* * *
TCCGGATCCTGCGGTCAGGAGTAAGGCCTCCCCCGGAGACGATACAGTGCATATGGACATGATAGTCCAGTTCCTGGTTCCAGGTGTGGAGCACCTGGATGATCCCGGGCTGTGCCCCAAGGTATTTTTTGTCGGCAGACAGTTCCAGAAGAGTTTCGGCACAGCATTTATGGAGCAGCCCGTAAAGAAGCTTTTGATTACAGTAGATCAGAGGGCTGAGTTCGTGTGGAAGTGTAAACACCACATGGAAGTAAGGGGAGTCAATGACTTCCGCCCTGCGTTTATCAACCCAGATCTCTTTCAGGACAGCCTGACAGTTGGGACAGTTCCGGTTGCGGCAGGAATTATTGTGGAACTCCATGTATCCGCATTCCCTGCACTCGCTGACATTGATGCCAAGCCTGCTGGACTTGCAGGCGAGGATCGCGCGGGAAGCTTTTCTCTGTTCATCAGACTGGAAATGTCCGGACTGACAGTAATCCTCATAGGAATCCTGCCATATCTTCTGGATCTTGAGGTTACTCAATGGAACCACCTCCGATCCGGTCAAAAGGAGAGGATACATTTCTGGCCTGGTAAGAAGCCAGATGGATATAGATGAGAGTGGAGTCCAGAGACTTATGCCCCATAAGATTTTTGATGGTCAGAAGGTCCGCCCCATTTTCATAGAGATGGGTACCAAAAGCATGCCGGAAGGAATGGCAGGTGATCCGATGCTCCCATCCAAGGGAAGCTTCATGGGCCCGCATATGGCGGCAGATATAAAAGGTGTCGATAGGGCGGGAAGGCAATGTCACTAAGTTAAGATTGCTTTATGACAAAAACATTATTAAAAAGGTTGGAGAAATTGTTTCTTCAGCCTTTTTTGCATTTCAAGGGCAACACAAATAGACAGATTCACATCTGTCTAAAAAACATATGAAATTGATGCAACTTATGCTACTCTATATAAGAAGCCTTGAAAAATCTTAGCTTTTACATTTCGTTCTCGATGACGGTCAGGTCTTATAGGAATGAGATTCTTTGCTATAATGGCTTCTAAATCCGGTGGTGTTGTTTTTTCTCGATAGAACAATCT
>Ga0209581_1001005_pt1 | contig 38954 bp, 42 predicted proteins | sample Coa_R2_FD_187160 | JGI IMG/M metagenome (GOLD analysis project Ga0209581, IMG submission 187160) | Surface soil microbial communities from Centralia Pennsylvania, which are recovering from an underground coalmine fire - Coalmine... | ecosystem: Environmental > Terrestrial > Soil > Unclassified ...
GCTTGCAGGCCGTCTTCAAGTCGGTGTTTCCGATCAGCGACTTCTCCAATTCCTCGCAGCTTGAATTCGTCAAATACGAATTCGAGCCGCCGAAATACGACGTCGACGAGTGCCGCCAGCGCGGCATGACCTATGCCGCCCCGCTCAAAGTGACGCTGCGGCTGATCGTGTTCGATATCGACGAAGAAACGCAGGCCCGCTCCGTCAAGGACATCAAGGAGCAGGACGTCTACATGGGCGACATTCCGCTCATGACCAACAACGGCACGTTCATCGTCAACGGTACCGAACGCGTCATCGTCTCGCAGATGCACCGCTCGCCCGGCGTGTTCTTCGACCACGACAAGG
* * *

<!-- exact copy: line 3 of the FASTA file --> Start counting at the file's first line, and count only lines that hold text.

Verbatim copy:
GCTTGCAGGCCGTCTTCAAGTCGGTGTTTCCGATCAGCGACTTCTCCAATTCCTCGCAGCTTGAATTCGTCAAATACGAATTCGAGCCGCCGAAATACGACGTCGACGAGTGCCGCCAGCGCGGCATGACCTATGCCGCCCCGCTCAAAGTGACGCTGCGGCTGATCGTGTTCGATATCGACGAAGAAACGCAGGCCCGCTCCGTCAAGGACATCAAGGAGCAGGACGTCTACATGGGCGACATTCCGCTCATGACCAACAACGGCACGTTCATCGTCAACGGTACCGAACGCGTCATCGTCTCGCAGATGCACCGCTCGCCCGGCGTGTTCTTCGACCACGACAAGG